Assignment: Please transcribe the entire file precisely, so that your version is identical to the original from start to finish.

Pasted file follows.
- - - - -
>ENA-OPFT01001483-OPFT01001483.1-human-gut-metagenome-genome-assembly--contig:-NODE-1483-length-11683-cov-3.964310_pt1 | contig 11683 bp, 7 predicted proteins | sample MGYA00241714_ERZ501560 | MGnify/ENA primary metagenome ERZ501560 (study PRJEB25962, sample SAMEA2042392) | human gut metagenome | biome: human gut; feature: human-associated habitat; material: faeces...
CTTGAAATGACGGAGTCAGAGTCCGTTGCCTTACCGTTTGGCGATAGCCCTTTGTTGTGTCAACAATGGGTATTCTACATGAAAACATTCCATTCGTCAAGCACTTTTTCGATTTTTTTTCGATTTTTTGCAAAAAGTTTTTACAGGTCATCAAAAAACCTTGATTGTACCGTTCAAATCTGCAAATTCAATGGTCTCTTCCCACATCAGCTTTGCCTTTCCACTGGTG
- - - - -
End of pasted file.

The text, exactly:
>ENA-OPFT01001483-OPFT01001483.1-human-gut-metagenome-genome-assembly--contig:-NODE-1483-length-11683-cov-3.964310_pt1 | contig 11683 bp, 7 predicted proteins | sample MGYA00241714_ERZ501560 | MGnify/ENA primary metagenome ERZ501560 (study PRJEB25962, sample SAMEA2042392) | human gut metagenome | biome: human gut; feature: human-associated habitat; material: faeces...
CTTGAAATGACGGAGTCAGAGTCCGTTGCCTTACCGTTTGGCGATAGCCCTTTGTTGTGTCAACAATGGGTATTCTACATGAAAACATTCCATTCGTCAAGCACTTTTTCGATTTTTTTTCGATTTTTTGCAAAAAGTTTTTACAGGTCATCAAAAAACCTTGATTGTACCGTTCAAATCTGCAAATTCAATGGTCTCTTCCCACATCAGCTTTGCCTTTCCACTGGTG